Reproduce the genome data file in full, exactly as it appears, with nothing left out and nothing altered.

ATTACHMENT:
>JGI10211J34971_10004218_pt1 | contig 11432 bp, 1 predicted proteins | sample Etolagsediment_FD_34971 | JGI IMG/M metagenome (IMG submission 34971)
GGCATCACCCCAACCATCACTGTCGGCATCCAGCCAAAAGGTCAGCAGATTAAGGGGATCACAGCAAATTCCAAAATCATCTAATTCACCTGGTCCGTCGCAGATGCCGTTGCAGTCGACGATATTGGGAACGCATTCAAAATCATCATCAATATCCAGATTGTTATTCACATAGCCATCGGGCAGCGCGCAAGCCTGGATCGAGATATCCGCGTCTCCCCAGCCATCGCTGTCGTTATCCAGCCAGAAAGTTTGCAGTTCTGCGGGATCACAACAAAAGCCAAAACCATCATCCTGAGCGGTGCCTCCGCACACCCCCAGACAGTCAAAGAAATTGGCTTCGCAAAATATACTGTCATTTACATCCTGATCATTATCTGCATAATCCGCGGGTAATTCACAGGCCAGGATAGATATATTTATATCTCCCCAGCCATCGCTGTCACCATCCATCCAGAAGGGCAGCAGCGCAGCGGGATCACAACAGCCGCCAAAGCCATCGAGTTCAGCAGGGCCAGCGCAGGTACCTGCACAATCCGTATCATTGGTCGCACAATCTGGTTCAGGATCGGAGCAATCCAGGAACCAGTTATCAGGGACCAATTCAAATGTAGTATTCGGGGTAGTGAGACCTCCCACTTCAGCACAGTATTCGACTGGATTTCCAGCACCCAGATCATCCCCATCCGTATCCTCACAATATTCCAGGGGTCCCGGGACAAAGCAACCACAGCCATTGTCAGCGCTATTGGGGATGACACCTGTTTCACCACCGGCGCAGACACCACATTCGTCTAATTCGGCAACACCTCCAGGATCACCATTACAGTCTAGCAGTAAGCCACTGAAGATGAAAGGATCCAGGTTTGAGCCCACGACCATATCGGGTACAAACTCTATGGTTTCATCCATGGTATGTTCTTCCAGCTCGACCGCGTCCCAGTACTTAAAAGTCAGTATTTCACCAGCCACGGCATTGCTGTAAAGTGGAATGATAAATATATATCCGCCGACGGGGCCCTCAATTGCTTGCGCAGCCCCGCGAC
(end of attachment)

>JGI10211J34971_10004218_pt1 | contig 11432 bp, 1 predicted proteins | sample Etolagsediment_FD_34971 | JGI IMG/M metagenome (IMG submission 34971)
GGCATCACCCCAACCATCACTGTCGGCATCCAGCCAAAAGGTCAGCAGATTAAGGGGATCACAGCAAATTCCAAAATCATCTAATTCACCTGGTCCGTCGCAGATGCCGTTGCAGTCGACGATATTGGGAACGCATTCAAAATCATCATCAATATCCAGATTGTTATTCACATAGCCATCGGGCAGCGCGCAAGCCTGGATCGAGATATCCGCGTCTCCCCAGCCATCGCTGTCGTTATCCAGCCAGAAAGTTTGCAGTTCTGCGGGATCACAACAAAAGCCAAAACCATCATCCTGAGCGGTGCCTCCGCACACCCCCAGACAGTCAAAGAAATTGGCTTCGCAAAATATACTGTCATTTACATCCTGATCATTATCTGCATAATCCGCGGGTAATTCACAGGCCAGGATAGATATATTTATATCTCCCCAGCCATCGCTGTCACCATCCATCCAGAAGGGCAGCAGCGCAGCGGGATCACAACAGCCGCCAAAGCCATCGAGTTCAGCAGGGCCAGCGCAGGTACCTGCACAATCCGTATCATTGGTCGCACAATCTGGTTCAGGATCGGAGCAATCCAGGAACCAGTTATCAGGGACCAATTCAAATGTAGTATTCGGGGTAGTGAGACCTCCCACTTCAGCACAGTATTCGACTGGATTTCCAGCACCCAGATCATCCCCATCCGTATCCTCACAATATTCCAGGGGTCCCGGGACAAAGCAACCACAGCCATTGTCAGCGCTATTGGGGATGACACCTGTTTCACCACCGGCGCAGACACCACATTCGTCTAATTCGGCAACACCTCCAGGATCACCATTACAGTCTAGCAGTAAGCCACTGAAGATGAAAGGATCCAGGTTTGAGCCCACGACCATATCGGGTACAAACTCTATGGTTTCATCCATGGTATGTTCTTCCAGCTCGACCGCGTCCCAGTACTTAAAAGTCAGTATTTCACCAGCCACGGCATTGCTGTAAAGTGGAATGATAAATATATATCCGCCGACGGGGCCCTCAATTGCTTGCGCAGCCCCGCGAC